Showing posts from May, 2011

Nakedness, exposure and vulnerability.

Judith Mackrell, Monday 30 May 2011 21.30
Fears and fantasies … Un Peu de Tendresse Bordel de Merde!
Photograph: Dave St-Pierre
When Sally Marie was told she had to strip off in the name of contemporary dance, she was happy to oblige – in theory, anyway. The British dancer had been cast in Dear Body, a 2009 work by Luca Silvestrini that satirised the hard dieting, gym-bound madness of body beautiful obsessives. Marie approved of the work's politics, which she felt applied to her own profession, too. "I'd been arguing for ages that we needed a greater variety of bodies and ages in dance," says Marie, who readily admits to being a stone heavier and a decade older than most of the other dancers. "It felt like an important statement to be on stage showing my tits."
But in practice, when it came to getting naked, Marie was petrified. "When you're in a sauna, it feels completely natural. But on stage, you're really exposed." Ironi…

maurizio anzeri

“I’ve been collecting old photographs for a long time. A few years ago I was doing ink drawings with them and out of curiosity I stitched into one. I work a lot with threads and hand stitching, and the link to photography was a natural progression. I put tracing paper over the photo and draw on the face until it develops. Sometimes the image comes straight away, suggested by a detail on a dress or in the background, but with the majority of them I spend a lot of time drawing. Once the drawing is done, I pierce the photo with a set of needle-like tools I invented and take the paper away; the holes are obsessively paced at the same distance to convey an idea of geometry. When I begin the stitching something else happens, drawing will never do what thread will – the light changes, and at some points you can lose the face, and at others you can still see under it.” Link





Transculturalsim promotes openness of cultures to each other.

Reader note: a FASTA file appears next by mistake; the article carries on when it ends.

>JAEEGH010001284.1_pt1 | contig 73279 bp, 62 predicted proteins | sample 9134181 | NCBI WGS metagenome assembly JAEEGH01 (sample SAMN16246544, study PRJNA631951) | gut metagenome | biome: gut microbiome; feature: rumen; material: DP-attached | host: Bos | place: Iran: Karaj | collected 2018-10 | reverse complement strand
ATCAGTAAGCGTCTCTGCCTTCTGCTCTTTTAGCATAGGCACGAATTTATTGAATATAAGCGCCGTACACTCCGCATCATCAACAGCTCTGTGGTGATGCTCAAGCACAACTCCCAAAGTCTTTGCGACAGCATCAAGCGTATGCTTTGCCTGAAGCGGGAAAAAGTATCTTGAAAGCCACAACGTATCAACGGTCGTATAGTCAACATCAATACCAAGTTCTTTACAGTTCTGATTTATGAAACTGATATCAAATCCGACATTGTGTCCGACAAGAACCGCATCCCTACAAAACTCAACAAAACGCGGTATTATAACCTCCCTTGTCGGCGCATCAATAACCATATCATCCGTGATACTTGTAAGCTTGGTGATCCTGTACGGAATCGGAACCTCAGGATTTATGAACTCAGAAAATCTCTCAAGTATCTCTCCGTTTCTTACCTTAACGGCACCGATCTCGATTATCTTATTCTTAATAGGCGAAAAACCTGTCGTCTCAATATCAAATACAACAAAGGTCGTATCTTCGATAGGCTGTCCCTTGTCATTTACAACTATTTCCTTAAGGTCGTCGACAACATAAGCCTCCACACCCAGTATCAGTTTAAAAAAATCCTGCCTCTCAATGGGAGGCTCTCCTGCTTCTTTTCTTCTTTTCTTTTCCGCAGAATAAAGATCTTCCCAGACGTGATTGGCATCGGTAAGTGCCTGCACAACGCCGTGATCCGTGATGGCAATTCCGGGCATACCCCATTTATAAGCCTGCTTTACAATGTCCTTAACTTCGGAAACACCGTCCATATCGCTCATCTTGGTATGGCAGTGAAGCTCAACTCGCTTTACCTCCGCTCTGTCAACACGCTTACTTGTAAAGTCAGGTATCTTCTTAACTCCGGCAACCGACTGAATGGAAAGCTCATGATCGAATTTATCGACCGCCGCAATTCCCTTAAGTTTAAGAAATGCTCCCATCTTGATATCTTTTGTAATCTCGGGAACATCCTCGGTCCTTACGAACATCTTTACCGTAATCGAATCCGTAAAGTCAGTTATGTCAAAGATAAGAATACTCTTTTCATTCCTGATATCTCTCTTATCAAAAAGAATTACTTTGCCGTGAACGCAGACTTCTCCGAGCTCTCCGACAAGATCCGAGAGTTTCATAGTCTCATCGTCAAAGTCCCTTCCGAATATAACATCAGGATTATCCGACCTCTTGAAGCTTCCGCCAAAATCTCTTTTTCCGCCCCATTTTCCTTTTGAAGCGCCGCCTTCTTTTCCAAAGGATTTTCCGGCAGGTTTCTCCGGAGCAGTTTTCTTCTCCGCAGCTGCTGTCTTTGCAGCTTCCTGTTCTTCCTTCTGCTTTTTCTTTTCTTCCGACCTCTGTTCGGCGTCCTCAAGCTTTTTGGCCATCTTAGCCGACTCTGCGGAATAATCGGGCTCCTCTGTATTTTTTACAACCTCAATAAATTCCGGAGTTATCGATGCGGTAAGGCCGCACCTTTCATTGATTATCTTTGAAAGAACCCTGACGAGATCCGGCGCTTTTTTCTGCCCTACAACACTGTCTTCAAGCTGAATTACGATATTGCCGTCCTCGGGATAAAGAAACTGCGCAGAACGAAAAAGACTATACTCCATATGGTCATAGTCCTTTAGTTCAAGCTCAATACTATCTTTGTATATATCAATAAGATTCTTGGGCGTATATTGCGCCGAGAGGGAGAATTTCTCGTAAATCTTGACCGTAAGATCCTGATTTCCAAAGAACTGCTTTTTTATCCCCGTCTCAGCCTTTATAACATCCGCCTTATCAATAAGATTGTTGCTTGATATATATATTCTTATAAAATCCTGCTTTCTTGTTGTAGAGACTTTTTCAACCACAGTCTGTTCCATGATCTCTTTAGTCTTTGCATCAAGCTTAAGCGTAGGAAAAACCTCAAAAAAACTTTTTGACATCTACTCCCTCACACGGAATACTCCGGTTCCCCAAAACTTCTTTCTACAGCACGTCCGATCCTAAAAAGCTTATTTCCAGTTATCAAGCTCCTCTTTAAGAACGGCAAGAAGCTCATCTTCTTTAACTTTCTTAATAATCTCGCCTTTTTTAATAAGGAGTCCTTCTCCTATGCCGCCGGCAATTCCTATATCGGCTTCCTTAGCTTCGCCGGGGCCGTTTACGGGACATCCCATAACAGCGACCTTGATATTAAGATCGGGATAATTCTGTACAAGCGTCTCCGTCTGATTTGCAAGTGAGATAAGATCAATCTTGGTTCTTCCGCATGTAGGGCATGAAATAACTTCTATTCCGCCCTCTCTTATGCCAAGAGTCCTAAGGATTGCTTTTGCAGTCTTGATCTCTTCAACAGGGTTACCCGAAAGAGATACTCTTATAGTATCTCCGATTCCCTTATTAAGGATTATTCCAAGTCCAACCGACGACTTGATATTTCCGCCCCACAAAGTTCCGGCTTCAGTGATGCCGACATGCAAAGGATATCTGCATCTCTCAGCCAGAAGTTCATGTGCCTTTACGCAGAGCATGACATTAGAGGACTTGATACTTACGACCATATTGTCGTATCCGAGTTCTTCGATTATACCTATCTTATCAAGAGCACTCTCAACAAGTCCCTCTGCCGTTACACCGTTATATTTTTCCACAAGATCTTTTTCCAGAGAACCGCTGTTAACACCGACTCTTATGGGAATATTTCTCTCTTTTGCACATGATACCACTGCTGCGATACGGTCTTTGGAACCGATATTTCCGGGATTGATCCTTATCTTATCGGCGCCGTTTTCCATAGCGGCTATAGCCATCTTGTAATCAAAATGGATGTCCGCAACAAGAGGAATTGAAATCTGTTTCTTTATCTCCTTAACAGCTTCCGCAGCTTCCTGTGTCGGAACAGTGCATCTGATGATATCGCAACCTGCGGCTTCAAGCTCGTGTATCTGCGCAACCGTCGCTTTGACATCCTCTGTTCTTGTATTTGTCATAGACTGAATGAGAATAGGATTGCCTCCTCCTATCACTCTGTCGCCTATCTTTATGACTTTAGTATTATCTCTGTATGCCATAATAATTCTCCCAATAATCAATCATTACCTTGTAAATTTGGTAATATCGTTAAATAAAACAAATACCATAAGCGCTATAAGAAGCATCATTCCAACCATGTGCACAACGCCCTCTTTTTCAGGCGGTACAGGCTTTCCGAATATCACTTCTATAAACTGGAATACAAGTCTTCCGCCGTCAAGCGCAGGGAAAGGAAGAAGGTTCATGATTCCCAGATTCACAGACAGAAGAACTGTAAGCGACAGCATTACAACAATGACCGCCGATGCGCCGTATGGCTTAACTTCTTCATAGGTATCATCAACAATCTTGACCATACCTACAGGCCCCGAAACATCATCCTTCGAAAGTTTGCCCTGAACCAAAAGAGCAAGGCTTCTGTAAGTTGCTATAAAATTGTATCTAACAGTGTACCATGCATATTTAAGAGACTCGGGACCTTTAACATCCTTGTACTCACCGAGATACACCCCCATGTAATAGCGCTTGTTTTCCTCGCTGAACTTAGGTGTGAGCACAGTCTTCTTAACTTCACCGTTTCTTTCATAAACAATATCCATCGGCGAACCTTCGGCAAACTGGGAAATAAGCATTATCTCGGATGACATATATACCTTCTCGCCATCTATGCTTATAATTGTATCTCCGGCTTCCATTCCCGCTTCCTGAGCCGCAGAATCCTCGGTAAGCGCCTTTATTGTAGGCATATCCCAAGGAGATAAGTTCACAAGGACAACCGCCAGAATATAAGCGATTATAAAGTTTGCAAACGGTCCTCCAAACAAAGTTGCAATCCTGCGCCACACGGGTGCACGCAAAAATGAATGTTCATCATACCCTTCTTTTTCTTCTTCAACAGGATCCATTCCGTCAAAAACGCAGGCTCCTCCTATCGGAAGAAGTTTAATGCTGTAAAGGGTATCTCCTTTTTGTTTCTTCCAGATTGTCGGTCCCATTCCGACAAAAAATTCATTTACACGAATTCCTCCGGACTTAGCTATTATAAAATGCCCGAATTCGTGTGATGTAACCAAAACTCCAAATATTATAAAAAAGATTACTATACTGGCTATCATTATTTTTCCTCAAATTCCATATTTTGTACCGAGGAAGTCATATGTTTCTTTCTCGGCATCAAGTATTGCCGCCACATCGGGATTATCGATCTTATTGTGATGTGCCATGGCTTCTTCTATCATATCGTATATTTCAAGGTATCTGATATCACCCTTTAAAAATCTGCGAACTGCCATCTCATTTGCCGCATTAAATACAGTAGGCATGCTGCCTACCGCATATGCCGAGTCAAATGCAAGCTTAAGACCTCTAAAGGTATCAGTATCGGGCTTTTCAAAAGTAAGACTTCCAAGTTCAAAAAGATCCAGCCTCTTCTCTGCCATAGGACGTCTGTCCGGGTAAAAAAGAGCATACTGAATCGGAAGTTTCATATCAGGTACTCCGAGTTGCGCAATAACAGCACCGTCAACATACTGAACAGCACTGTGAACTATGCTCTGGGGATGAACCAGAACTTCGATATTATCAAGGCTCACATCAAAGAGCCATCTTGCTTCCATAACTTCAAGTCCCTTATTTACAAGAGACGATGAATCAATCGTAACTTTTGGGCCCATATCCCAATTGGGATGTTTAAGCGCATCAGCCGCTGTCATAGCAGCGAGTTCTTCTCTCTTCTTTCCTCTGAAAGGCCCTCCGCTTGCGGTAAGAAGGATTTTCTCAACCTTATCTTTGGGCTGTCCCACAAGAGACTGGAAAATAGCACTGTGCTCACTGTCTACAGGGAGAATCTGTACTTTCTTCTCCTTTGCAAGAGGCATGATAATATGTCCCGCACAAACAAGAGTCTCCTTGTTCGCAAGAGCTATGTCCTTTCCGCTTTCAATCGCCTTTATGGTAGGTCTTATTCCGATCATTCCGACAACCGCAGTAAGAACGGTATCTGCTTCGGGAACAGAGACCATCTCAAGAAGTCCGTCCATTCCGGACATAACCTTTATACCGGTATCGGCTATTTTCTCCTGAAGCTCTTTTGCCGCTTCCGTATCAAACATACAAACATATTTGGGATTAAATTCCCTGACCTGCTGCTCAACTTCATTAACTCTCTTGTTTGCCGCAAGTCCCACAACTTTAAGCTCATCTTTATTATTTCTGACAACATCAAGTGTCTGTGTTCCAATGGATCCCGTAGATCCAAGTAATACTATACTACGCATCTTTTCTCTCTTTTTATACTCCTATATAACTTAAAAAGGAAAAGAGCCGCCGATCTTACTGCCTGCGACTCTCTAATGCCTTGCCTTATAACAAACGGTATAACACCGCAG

Transculture is a way for each individual to overcome determinations of his or her's own culture. To leave on the borders of one's culture, to be beyond the limitations and confines of one's cultural identity.

Mikhail Epstein


Today's translations : Russian, Mongolian, Latin, Tcheck, German, Dutsch

Comparing Mongolian and Russian ... and adding a bit of Latin ...


Translating into Tcheck



Today, at the Language Cafe, some people kindly took part in the "What do you love ?" project ...

What is the most important place in your life ? What is the most important date in your life ? What is the most important person in your life ? What is the most important object in your life ? What do you love ?

The Language Cafe

Last Saturday I went to the Language Cafe for the 2nd time and I took some of my "What do you love ?" bits and bobs with me.
The Language Cafe is an amazing social gathering of people from all around the world who wish to teach or/and learn other languages. Some people can speak up to 4 languages and more and the switch from one to the other : it's just crazy to watch and listen. I can only do that with English and French but I have started to remember a bit of German and I am hoping to learn a bit of Spanish or even better, Brazilian Portuguese : my dream ever, to sing Gilberto Gil's songs !
The Language Cafe is a partnership between Culturebox, The Refugee Forum and Nottingham City Libraries.


Going back to collages ...

Getting inspiration from my last drawings, I am going back to making collages, which I hadn't done for more than 10 years.